Box Kite

 Box kites were invited in 1892 by Lawrence Hargrave of Australia.  Like many scientists of his day, Hargrave was interested in powered flight and it was for this reason that he experimented with kites. The box kite quickly became a favorite in the scientific community because of it's stable flight and strong lifting capabilities. Trains of box kites were frequently used to lift scientific equipment for weather research and cameras for photography up until the mid-twentieth century.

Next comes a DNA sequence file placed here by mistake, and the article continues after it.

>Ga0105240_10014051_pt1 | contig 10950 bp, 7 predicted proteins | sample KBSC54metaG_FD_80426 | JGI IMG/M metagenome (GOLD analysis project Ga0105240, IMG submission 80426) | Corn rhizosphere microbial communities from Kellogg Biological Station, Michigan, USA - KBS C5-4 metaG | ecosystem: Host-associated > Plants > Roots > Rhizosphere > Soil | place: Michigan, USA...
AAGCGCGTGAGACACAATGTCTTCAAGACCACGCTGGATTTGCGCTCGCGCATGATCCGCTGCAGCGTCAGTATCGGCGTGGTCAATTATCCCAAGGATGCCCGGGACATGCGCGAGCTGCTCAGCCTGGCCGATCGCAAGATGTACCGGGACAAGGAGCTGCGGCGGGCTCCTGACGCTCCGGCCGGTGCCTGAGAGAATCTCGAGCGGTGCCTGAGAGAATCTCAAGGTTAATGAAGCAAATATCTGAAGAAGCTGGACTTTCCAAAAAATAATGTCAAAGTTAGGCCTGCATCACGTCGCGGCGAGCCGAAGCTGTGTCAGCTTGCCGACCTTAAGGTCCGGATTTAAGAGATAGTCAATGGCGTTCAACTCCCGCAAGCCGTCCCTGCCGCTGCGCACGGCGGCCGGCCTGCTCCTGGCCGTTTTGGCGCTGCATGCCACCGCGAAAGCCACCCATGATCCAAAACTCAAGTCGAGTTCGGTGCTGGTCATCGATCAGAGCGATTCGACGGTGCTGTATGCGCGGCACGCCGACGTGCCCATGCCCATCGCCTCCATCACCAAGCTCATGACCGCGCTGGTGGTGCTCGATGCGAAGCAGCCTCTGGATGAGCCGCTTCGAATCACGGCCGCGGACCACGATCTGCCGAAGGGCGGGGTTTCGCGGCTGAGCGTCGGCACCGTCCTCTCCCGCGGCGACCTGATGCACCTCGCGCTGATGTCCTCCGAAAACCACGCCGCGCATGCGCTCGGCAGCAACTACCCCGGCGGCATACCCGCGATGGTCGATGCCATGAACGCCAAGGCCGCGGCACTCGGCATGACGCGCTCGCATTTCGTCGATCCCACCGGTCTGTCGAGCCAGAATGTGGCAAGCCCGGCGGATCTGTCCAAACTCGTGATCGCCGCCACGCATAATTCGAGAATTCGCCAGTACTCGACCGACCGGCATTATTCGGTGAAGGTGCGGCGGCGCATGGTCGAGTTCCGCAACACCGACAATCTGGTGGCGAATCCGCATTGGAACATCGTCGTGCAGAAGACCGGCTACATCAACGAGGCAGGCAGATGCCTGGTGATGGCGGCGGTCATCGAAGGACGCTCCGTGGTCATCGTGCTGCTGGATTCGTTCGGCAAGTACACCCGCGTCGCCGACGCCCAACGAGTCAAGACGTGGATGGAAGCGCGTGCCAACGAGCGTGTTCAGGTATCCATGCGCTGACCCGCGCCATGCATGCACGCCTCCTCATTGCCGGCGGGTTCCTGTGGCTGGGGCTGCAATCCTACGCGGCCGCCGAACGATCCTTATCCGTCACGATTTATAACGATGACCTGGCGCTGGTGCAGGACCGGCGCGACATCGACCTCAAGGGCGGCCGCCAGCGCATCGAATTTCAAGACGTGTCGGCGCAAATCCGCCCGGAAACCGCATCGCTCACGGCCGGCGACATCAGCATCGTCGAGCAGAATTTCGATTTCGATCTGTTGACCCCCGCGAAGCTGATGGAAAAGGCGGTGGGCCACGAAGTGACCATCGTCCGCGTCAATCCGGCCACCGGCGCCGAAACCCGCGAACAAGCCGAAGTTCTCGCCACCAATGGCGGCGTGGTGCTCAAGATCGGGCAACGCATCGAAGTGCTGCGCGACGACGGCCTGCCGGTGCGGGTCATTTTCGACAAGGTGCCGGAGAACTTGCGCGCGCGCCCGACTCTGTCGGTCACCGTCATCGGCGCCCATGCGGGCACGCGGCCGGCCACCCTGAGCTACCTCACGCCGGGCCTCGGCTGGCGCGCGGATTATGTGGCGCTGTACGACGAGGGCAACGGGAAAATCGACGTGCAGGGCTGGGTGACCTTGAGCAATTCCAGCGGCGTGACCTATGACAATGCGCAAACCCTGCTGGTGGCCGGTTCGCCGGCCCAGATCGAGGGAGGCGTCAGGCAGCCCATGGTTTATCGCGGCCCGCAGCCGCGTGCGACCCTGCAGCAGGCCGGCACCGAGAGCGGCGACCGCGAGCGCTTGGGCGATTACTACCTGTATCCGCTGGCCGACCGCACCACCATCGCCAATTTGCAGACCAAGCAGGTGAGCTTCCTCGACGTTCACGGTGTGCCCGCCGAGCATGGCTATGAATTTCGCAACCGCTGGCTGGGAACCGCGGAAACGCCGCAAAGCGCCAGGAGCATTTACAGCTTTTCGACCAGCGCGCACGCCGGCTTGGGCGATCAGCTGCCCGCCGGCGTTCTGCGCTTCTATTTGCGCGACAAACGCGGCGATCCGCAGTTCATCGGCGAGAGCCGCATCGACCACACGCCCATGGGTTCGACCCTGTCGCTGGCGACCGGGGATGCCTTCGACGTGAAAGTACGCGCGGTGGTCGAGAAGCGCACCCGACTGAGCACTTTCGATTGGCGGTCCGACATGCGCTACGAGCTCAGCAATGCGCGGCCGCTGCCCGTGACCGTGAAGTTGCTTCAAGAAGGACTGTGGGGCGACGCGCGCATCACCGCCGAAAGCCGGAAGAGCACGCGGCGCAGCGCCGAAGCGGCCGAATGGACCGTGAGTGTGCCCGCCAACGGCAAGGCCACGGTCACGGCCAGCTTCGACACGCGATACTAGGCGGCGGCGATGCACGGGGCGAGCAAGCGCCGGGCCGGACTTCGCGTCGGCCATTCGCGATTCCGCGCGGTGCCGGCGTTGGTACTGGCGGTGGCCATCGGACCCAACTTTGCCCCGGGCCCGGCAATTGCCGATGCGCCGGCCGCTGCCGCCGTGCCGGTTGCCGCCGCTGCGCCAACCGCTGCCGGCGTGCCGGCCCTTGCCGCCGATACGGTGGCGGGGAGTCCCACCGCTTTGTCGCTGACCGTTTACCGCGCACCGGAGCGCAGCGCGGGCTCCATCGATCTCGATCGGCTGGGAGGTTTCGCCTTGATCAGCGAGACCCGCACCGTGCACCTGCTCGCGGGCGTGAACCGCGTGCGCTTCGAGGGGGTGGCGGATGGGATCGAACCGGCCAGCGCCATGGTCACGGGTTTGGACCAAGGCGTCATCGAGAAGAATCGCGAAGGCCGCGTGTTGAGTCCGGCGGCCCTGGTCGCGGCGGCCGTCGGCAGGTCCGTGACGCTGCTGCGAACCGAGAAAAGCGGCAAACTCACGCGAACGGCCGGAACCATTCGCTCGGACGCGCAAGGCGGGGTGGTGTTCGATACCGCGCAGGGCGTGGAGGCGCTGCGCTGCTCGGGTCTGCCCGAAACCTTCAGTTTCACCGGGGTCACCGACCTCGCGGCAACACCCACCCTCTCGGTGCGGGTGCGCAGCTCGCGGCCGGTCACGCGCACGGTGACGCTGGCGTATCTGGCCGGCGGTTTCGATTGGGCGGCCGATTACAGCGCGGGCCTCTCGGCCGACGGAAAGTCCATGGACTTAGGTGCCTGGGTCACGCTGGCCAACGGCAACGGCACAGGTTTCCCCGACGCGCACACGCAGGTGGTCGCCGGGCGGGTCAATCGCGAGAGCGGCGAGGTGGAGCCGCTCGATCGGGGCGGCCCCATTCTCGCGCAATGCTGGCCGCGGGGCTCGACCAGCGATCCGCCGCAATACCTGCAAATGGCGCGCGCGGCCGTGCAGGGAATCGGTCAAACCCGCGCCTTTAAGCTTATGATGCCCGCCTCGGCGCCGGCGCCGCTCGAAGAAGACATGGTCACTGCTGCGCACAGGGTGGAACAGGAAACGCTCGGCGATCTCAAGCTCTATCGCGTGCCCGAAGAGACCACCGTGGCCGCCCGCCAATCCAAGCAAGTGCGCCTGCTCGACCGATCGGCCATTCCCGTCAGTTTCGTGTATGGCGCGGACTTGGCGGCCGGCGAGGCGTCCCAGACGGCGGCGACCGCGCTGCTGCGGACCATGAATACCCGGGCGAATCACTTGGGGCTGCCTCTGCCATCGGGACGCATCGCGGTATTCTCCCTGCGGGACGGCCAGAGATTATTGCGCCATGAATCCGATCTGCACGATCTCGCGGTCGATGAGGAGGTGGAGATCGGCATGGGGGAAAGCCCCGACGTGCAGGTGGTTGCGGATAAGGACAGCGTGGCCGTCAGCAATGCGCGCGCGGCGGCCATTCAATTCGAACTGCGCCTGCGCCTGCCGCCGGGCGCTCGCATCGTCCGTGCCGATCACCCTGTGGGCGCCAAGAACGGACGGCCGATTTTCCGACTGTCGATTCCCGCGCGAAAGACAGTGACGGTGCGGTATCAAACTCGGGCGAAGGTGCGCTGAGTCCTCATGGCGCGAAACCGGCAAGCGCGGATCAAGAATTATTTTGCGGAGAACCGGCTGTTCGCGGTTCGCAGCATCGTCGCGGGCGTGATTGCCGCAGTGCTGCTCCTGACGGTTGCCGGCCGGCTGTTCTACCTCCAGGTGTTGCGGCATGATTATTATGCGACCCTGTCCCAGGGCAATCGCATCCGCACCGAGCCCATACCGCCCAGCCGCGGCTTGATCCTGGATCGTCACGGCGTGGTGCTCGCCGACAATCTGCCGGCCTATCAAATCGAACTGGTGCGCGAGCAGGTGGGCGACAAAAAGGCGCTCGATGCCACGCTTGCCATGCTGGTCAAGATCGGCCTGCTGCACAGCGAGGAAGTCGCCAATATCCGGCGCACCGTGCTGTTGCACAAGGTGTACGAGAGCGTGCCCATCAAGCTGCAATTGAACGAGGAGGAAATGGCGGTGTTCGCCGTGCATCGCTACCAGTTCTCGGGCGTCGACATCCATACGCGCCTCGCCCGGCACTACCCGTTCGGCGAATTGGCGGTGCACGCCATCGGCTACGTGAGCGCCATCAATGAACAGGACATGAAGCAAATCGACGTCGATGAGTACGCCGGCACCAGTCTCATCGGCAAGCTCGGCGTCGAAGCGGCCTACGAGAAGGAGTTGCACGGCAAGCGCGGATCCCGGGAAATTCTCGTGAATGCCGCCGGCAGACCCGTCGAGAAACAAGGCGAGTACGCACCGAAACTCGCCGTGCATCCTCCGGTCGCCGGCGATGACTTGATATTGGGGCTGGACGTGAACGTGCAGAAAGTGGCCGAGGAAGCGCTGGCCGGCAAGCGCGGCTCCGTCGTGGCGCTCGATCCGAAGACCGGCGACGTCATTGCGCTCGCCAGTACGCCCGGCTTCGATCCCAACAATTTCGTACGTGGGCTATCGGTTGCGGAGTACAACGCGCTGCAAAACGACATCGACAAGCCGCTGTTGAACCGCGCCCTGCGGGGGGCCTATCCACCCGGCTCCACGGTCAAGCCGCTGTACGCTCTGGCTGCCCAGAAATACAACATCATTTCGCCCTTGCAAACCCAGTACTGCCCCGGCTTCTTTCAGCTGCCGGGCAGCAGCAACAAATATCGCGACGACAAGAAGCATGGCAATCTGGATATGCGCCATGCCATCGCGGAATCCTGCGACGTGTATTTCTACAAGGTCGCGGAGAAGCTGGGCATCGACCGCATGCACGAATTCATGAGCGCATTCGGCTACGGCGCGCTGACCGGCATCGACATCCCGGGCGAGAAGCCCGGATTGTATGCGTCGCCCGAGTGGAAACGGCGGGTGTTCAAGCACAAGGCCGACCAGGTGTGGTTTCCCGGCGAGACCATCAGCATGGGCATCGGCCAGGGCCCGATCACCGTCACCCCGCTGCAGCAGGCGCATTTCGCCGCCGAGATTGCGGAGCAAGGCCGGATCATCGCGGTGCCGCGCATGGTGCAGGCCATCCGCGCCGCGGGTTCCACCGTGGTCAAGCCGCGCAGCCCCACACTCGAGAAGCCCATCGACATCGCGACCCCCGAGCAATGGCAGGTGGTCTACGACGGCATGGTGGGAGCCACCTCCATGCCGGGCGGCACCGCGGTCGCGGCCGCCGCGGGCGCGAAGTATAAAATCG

The original box kites are three-dimensional kite, with rigid frames to hold the shape of a tall "box" with sail material going all the way around the box at each end.  The "top" and "bottom" of the box is left open, as is the middle section.  Today there are many variations, and even round "box" kites

 

 

Last Updated (Thursday, 12 January 2012 14:28)

 
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Tip of the week
Alligator clip tabletop picture holders make a simple helping hand to hold your kite while working.  Put a small piece of folded tag board or heavy paper over the edge of the kite where it slips into the clip to make sure the alligator teeth don't hurt your sail.